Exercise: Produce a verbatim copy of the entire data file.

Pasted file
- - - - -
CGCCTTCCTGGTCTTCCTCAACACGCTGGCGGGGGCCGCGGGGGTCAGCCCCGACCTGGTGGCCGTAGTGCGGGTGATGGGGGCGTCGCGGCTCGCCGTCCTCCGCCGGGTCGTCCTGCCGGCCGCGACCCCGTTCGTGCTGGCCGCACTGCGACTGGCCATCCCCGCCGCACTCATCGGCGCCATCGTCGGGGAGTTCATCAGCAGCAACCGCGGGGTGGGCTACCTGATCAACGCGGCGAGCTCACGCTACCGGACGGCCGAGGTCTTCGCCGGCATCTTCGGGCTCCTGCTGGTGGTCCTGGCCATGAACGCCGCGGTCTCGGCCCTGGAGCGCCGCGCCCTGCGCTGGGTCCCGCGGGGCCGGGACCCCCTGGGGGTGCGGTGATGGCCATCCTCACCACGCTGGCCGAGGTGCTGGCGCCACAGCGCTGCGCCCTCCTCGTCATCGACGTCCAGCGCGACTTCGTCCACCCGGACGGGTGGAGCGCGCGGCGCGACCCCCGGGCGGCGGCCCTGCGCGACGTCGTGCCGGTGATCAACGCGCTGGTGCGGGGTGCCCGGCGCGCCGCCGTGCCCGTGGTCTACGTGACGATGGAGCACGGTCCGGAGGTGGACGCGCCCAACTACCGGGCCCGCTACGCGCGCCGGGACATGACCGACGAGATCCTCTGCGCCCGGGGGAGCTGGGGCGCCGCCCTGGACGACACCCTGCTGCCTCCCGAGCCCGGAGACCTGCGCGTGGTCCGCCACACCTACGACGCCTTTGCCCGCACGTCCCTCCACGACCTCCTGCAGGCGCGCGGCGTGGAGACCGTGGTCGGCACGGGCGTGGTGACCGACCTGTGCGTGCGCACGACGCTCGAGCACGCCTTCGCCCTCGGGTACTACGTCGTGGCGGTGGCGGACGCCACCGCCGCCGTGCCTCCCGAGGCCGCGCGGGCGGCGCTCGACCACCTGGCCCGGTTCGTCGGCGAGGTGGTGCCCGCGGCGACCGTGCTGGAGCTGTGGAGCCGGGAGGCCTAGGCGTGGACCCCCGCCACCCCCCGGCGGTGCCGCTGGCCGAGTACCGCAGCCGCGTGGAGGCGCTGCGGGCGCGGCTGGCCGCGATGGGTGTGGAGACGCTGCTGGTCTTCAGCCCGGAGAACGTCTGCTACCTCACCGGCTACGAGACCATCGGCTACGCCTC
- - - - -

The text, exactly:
CGCCTTCCTGGTCTTCCTCAACACGCTGGCGGGGGCCGCGGGGGTCAGCCCCGACCTGGTGGCCGTAGTGCGGGTGATGGGGGCGTCGCGGCTCGCCGTCCTCCGCCGGGTCGTCCTGCCGGCCGCGACCCCGTTCGTGCTGGCCGCACTGCGACTGGCCATCCCCGCCGCACTCATCGGCGCCATCGTCGGGGAGTTCATCAGCAGCAACCGCGGGGTGGGCTACCTGATCAACGCGGCGAGCTCACGCTACCGGACGGCCGAGGTCTTCGCCGGCATCTTCGGGCTCCTGCTGGTGGTCCTGGCCATGAACGCCGCGGTCTCGGCCCTGGAGCGCCGCGCCCTGCGCTGGGTCCCGCGGGGCCGGGACCCCCTGGGGGTGCGGTGATGGCCATCCTCACCACGCTGGCCGAGGTGCTGGCGCCACAGCGCTGCGCCCTCCTCGTCATCGACGTCCAGCGCGACTTCGTCCACCCGGACGGGTGGAGCGCGCGGCGCGACCCCCGGGCGGCGGCCCTGCGCGACGTCGTGCCGGTGATCAACGCGCTGGTGCGGGGTGCCCGGCGCGCCGCCGTGCCCGTGGTCTACGTGACGATGGAGCACGGTCCGGAGGTGGACGCGCCCAACTACCGGGCCCGCTACGCGCGCCGGGACATGACCGACGAGATCCTCTGCGCCCGGGGGAGCTGGGGCGCCGCCCTGGACGACACCCTGCTGCCTCCCGAGCCCGGAGACCTGCGCGTGGTCCGCCACACCTACGACGCCTTTGCCCGCACGTCCCTCCACGACCTCCTGCAGGCGCGCGGCGTGGAGACCGTGGTCGGCACGGGCGTGGTGACCGACCTGTGCGTGCGCACGACGCTCGAGCACGCCTTCGCCCTCGGGTACTACGTCGTGGCGGTGGCGGACGCCACCGCCGCCGTGCCTCCCGAGGCCGCGCGGGCGGCGCTCGACCACCTGGCCCGGTTCGTCGGCGAGGTGGTGCCCGCGGCGACCGTGCTGGAGCTGTGGAGCCGGGAGGCCTAGGCGTGGACCCCCGCCACCCCCCGGCGGTGCCGCTGGCCGAGTACCGCAGCCGCGTGGAGGCGCTGCGGGCGCGGCTGGCCGCGATGGGTGTGGAGACGCTGCTGGTCTTCAGCCCGGAGAACGTCTGCTACCTCACCGGCTACGAGACCATCGGCTACGCCTC